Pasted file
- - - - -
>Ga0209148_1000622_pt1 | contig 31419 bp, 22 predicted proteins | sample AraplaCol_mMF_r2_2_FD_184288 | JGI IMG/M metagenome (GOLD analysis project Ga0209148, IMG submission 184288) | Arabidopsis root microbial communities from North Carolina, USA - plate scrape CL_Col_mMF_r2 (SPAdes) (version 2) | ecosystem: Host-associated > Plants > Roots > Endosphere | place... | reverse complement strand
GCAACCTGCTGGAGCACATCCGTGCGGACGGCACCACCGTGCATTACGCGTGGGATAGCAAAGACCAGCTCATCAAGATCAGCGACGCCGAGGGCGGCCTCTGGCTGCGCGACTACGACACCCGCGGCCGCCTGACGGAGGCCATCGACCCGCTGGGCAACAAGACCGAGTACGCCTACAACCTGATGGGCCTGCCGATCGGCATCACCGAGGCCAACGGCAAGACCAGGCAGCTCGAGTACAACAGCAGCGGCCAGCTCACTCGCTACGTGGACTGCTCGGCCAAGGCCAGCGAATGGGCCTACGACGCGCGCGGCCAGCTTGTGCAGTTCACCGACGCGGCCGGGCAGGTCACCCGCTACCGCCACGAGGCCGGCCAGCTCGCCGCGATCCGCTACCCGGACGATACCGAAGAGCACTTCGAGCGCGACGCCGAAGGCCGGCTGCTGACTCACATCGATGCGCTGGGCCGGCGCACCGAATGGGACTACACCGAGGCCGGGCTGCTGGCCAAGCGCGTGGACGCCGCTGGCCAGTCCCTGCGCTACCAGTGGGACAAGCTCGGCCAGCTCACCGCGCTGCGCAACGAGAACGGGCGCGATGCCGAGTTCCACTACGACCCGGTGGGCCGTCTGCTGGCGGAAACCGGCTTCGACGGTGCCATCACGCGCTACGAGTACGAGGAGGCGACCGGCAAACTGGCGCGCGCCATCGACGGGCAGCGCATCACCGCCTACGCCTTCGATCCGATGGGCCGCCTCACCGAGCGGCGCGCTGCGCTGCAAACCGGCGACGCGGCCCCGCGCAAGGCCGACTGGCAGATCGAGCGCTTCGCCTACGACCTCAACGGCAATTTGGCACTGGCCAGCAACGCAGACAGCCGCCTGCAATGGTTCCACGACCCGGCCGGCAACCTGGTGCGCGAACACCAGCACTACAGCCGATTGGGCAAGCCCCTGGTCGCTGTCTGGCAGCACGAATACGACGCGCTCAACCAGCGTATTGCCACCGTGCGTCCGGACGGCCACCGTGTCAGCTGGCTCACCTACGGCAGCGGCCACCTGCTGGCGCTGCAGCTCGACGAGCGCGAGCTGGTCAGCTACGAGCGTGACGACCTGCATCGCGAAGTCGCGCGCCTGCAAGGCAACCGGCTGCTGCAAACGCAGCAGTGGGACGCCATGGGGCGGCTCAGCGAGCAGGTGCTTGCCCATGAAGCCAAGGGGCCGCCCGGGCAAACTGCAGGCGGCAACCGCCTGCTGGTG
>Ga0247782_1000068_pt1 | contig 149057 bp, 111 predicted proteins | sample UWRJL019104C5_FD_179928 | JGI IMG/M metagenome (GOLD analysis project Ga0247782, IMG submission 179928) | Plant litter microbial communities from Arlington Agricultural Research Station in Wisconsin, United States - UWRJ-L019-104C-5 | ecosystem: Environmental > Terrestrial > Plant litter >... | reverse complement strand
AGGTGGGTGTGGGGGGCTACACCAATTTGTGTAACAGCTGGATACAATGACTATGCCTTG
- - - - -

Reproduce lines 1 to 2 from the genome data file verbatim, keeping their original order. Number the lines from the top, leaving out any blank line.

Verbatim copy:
>Ga0209148_1000622_pt1 | contig 31419 bp, 22 predicted proteins | sample AraplaCol_mMF_r2_2_FD_184288 | JGI IMG/M metagenome (GOLD analysis project Ga0209148, IMG submission 184288) | Arabidopsis root microbial communities from North Carolina, USA - plate scrape CL_Col_mMF_r2 (SPAdes) (version 2) | ecosystem: Host-associated > Plants > Roots > Endosphere | place... | reverse complement strand
GCAACCTGCTGGAGCACATCCGTGCGGACGGCACCACCGTGCATTACGCGTGGGATAGCAAAGACCAGCTCATCAAGATCAGCGACGCCGAGGGCGGCCTCTGGCTGCGCGACTACGACACCCGCGGCCGCCTGACGGAGGCCATCGACCCGCTGGGCAACAAGACCGAGTACGCCTACAACCTGATGGGCCTGCCGATCGGCATCACCGAGGCCAACGGCAAGACCAGGCAGCTCGAGTACAACAGCAGCGGCCAGCTCACTCGCTACGTGGACTGCTCGGCCAAGGCCAGCGAATGGGCCTACGACGCGCGCGGCCAGCTTGTGCAGTTCACCGACGCGGCCGGGCAGGTCACCCGCTACCGCCACGAGGCCGGCCAGCTCGCCGCGATCCGCTACCCGGACGATACCGAAGAGCACTTCGAGCGCGACGCCGAAGGCCGGCTGCTGACTCACATCGATGCGCTGGGCCGGCGCACCGAATGGGACTACACCGAGGCCGGGCTGCTGGCCAAGCGCGTGGACGCCGCTGGCCAGTCCCTGCGCTACCAGTGGGACAAGCTCGGCCAGCTCACCGCGCTGCGCAACGAGAACGGGCGCGATGCCGAGTTCCACTACGACCCGGTGGGCCGTCTGCTGGCGGAAACCGGCTTCGACGGTGCCATCACGCGCTACGAGTACGAGGAGGCGACCGGCAAACTGGCGCGCGCCATCGACGGGCAGCGCATCACCGCCTACGCCTTCGATCCGATGGGCCGCCTCACCGAGCGGCGCGCTGCGCTGCAAACCGGCGACGCGGCCCCGCGCAAGGCCGACTGGCAGATCGAGCGCTTCGCCTACGACCTCAACGGCAATTTGGCACTGGCCAGCAACGCAGACAGCCGCCTGCAATGGTTCCACGACCCGGCCGGCAACCTGGTGCGCGAACACCAGCACTACAGCCGATTGGGCAAGCCCCTGGTCGCTGTCTGGCAGCACGAATACGACGCGCTCAACCAGCGTATTGCCACCGTGCGTCCGGACGGCCACCGTGTCAGCTGGCTCACCTACGGCAGCGGCCACCTGCTGGCGCTGCAGCTCGACGAGCGCGAGCTGGTCAGCTACGAGCGTGACGACCTGCATCGCGAAGTCGCGCGCCTGCAAGGCAACCGGCTGCTGCAAACGCAGCAGTGGGACGCCATGGGGCGGCTCAGCGAGCAGGTGCTTGCCCATGAAGCCAAGGGGCCGCCCGGGCAAACTGCAGGCGGCAACCGCCTGCTGGTG